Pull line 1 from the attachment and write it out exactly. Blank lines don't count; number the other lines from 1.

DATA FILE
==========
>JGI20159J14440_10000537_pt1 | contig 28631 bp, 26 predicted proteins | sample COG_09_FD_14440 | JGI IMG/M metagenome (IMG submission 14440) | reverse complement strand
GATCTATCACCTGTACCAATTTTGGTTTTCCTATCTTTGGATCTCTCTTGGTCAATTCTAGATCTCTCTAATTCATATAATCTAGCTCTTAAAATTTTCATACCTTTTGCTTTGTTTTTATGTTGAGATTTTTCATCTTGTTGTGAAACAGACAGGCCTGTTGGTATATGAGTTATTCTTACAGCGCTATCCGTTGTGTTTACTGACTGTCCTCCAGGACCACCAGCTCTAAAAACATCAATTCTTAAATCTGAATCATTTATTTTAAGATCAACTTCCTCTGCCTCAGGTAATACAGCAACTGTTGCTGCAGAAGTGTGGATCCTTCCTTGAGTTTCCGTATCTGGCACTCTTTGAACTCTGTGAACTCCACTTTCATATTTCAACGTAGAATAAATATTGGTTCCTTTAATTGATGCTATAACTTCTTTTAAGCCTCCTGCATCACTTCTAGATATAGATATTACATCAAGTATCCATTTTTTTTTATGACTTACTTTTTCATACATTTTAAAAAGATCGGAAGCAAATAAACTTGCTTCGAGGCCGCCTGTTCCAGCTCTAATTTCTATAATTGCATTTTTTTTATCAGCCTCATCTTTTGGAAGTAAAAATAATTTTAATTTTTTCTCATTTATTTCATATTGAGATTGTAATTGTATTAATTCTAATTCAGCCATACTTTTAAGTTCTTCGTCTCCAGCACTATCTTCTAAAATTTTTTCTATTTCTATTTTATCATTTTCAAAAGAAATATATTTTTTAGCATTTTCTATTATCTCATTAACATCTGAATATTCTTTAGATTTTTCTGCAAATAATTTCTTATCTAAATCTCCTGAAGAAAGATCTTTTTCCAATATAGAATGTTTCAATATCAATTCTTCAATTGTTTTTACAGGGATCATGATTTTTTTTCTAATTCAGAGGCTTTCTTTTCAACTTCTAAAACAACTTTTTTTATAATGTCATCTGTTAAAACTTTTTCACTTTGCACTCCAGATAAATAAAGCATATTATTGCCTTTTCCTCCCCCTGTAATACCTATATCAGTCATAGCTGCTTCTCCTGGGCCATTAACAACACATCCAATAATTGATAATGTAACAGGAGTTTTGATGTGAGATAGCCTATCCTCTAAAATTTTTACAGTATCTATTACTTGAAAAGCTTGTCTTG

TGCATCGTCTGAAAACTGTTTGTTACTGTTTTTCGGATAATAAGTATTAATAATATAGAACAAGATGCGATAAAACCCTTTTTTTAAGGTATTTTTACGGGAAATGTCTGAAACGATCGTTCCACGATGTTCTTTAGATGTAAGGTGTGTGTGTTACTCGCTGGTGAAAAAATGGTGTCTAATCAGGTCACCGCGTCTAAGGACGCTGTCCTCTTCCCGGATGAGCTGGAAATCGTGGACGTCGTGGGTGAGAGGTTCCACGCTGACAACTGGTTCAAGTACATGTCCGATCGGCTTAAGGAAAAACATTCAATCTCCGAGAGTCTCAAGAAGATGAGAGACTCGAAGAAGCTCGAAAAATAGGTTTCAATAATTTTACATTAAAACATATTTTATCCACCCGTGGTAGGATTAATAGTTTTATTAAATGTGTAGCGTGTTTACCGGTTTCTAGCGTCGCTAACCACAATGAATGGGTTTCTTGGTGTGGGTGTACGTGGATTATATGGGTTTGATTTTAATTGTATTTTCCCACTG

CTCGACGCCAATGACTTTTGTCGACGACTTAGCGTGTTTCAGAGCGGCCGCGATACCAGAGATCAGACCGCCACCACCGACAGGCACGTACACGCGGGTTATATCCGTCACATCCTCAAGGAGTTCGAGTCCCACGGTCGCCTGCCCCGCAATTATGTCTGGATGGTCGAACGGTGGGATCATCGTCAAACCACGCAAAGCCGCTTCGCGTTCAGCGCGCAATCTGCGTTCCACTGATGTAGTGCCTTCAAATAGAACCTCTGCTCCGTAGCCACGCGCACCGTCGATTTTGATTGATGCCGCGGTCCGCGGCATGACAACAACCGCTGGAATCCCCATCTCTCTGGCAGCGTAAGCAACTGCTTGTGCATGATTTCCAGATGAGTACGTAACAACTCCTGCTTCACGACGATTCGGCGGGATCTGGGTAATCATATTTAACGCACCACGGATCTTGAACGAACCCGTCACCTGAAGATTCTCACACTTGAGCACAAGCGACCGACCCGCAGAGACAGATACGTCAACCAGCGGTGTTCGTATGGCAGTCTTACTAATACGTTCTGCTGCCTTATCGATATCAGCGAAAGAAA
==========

>JGI20159J14440_10000537_pt1 | contig 28631 bp, 26 predicted proteins | sample COG_09_FD_14440 | JGI IMG/M metagenome (IMG submission 14440) | reverse complement strand